Mexican President Calderón has broken his public pledge made to Mexican peace movement representatives to evaluate steps taken by the government since an internationally televised dialogue held in the Chapultepec Castle, three months ago.
Contending that the president reneged on his promise, peace movement leaders have challenged him to honor his word by moving ahead with plans to convene, as agreed, at 10:00 AM on October 7 at the Chapultepec Castle with or without the President and his cabinet.
Calderón’s eleventh hour reversal came just a week after the “Caravan to the South” –organized by Mexico’s peace and justice movement -- completed a two week, 3,900 kilometer loop through Mexico’s long-troubled and increasingly violent southeastern states. Led by Javier Sicilia and others who have lost loved ones in Mexico’s still expanding war, the 30 vehicle bus and car convoy plied the highways and back roads of Guerrero, Oaxaca, Chiapas, Tabasco and Veracruz. (Please find photos and further analysis of the Caravan following this update and on the People-to-People blog.)
Movement leaders, now back in Mexico City, had been preparing to meet with Calderón despite his stubborn insistence that his decisions to militarize the enforcement of drug prohibition is absolutely correct, or at least irreversible. Even with little or no visible progress, movement leaders were prepared to continue talks on a broad range of topics related to the war and its victims –until Calderón closed the door to dialogue.
Now the movement is planning an unprecedented gathering of war victims on October 7th. They will put their positions forward and announce new peace movement actions for Day of the Dead (Nov 2), Constitution Day (Nov 20), and beyond.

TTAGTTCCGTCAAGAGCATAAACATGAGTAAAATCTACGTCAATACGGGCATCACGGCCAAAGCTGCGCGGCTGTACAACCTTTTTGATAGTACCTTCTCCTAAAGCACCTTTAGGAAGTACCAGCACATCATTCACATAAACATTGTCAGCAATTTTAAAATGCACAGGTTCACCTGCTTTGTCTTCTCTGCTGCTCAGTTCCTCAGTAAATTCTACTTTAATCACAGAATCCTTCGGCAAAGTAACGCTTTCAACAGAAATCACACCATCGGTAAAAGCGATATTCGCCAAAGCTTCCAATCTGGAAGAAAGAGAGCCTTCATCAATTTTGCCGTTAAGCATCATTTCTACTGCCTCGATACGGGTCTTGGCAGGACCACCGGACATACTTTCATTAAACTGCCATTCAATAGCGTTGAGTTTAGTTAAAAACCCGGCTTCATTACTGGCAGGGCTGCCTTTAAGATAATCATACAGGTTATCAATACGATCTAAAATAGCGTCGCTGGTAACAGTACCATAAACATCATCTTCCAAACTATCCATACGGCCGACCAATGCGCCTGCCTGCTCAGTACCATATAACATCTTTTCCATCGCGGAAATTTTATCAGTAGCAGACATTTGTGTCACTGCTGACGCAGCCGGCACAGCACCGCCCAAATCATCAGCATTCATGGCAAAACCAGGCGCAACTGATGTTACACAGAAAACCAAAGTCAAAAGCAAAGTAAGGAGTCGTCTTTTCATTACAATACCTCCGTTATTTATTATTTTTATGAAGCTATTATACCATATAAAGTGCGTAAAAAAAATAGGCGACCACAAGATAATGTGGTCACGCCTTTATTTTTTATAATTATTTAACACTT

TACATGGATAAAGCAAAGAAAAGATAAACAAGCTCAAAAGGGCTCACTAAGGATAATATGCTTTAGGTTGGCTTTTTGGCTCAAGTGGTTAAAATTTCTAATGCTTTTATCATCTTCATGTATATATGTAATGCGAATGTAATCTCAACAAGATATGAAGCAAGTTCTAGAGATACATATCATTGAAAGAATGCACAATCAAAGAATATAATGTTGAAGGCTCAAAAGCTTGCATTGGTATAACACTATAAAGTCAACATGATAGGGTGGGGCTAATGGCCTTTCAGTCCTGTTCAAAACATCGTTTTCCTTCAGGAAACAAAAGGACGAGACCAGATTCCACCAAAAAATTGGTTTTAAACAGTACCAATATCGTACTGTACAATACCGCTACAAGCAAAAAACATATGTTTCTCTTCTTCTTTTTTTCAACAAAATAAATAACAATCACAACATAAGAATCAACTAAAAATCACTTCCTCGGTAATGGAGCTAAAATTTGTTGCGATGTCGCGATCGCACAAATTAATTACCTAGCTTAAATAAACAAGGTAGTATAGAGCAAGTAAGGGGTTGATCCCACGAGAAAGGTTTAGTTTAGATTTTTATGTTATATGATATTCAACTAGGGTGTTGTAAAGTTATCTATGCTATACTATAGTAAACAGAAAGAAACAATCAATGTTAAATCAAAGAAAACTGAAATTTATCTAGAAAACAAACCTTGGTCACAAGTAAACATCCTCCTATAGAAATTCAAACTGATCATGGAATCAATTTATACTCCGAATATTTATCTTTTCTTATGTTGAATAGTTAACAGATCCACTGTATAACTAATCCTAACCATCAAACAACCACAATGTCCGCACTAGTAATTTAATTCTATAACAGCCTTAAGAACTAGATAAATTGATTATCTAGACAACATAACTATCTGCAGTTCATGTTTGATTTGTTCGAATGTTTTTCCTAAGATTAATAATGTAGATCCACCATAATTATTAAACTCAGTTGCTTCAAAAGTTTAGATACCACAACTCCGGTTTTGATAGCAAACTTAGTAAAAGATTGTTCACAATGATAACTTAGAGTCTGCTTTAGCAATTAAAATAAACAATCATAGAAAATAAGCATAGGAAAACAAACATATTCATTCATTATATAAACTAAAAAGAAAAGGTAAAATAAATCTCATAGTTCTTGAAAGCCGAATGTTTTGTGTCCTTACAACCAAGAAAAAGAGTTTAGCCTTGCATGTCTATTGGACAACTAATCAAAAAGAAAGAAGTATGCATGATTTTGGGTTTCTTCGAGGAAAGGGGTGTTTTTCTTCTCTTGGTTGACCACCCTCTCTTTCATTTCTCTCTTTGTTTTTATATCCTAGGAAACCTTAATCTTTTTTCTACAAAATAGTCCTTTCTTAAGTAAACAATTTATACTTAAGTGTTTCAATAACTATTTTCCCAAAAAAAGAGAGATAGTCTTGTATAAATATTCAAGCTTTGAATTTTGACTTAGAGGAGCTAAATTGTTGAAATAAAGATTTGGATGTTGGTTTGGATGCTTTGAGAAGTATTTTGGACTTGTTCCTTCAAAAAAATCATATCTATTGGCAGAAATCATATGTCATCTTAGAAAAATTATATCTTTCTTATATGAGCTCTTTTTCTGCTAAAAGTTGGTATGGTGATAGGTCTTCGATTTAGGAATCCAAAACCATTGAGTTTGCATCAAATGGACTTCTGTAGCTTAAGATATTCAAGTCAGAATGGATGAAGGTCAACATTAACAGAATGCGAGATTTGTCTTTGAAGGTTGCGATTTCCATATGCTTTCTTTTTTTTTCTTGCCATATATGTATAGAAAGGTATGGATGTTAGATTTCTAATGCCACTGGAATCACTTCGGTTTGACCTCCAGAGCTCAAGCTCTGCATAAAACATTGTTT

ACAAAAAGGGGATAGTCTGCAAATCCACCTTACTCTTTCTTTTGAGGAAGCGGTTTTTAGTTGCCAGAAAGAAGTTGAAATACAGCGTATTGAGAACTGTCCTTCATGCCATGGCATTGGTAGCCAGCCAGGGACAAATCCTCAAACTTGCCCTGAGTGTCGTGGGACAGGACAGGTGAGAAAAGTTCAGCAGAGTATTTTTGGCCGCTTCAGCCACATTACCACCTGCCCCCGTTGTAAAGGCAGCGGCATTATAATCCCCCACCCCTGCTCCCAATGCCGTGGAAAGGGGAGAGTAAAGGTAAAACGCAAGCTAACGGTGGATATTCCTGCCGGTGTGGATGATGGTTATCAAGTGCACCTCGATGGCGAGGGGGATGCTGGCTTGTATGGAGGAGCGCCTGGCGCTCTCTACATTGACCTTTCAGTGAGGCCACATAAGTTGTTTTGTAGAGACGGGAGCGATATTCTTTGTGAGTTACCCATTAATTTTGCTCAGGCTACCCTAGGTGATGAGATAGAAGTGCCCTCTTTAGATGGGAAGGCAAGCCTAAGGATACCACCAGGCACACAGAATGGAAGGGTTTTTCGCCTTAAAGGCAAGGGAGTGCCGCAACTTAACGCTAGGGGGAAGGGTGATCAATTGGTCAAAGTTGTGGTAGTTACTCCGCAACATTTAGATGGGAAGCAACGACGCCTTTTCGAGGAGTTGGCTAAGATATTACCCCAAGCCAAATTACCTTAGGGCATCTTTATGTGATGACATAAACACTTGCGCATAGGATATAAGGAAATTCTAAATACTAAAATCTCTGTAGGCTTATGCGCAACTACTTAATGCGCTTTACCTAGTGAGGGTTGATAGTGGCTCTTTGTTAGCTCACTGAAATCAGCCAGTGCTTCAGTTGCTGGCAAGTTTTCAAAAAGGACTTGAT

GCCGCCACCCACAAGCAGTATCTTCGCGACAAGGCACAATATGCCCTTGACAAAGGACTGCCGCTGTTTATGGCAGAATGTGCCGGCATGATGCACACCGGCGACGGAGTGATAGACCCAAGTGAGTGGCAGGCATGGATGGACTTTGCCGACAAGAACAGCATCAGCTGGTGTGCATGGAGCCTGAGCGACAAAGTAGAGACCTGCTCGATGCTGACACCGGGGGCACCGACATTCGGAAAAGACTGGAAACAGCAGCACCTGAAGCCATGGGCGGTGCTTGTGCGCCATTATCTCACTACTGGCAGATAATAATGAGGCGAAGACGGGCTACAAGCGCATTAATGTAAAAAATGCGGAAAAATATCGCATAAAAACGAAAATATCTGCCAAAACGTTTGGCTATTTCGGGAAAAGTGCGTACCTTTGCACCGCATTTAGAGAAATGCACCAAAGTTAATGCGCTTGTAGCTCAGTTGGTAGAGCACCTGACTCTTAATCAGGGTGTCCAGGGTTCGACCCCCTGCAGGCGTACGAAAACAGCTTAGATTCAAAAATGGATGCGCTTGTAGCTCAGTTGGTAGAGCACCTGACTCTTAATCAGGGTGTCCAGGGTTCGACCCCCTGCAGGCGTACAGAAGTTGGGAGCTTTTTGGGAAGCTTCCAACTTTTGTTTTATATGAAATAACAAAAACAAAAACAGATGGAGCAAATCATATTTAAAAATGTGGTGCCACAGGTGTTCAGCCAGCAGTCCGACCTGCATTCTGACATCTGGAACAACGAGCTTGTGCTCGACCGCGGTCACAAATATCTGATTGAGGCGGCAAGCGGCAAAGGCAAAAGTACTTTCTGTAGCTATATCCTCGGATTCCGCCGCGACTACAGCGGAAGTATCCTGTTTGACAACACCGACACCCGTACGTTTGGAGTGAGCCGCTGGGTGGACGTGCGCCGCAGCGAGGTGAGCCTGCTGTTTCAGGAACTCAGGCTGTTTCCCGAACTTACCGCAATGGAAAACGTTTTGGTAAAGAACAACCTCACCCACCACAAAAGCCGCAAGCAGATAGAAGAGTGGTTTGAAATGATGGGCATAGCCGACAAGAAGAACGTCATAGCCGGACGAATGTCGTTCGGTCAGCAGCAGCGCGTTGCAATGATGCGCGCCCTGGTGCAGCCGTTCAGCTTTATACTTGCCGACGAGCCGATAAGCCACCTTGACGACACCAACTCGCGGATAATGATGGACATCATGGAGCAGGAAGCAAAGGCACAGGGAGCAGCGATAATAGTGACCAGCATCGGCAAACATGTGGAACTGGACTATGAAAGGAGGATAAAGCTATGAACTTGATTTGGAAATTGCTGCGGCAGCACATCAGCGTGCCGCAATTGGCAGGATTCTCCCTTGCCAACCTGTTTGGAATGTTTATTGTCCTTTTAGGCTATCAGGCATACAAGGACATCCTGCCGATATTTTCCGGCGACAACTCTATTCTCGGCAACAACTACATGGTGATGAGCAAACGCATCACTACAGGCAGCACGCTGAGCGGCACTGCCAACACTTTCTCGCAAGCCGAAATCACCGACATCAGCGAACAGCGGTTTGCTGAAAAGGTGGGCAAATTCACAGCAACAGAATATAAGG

Please check the movement website for possible broadcast details for the Oct 7th events.
Also coming up in October is a month-long speaking tour with investigative journalists, John Gibler and Diego Osorno, on the political uses of the drug war. See the full listing of dates and locations of the tour.
Help us connect the dots to build a powerful movement for peace in Mexico north of the border. Visit our Mexico program page to see some of what we are doing and who we are working with to get it done.
Peace and Solidarity,
P.S. See NYTimes' recent profile on Javier Sicilia, "Can This Poet Save Mexico?"
Like the caravan that traveled through Mexico’s brutalized north to Ciudad Juarez last June, the caravan south was joined by hundreds of Mexicans determined to shine national attention on hidden sorrows and horrors caused both by long standing political repression in the south as well as the new national dynamics of criminal and state violence. Local organizations staged public marches and meetings, large and small, in the dozens of cities and towns the caravan visited. During these events, a specialized team set up tables to take testimony and give assistance to local citizens ignored by, ill-attended by, or too afraid to speak-up to local and other authorities.
For Micaela Cabañas Ayala, the link between past repression and today’s is painfully clear. She is the daughter of Lucio Cabañas the peasant school teacher turned guerrilla leader who was killed by the Mexican Army in the 1970s. But she joined the caravan as a victim of recent violence. Her mother Isabel Ayala and her aunt Reyna Ayala were killed on July 3 in Xaltianguis, outside of Acapulco. She and other family members are now seeking asylum in the U.S.
The caravan is an expression of a new movement, born of urgent necessity and led by victims. It is powered by resonant truths, spoken from the hearts of mothers, fathers, sister, daughters, sons, brothers, and others whose sorrow is compounded by the absence of justice and the infuriating corruption in Mexico’s judicial, police, and military institutions. The moral compass of these leaders is strong and accurate, but the complex and difficult task of connecting with and convincing their fellow citizens is incomplete.
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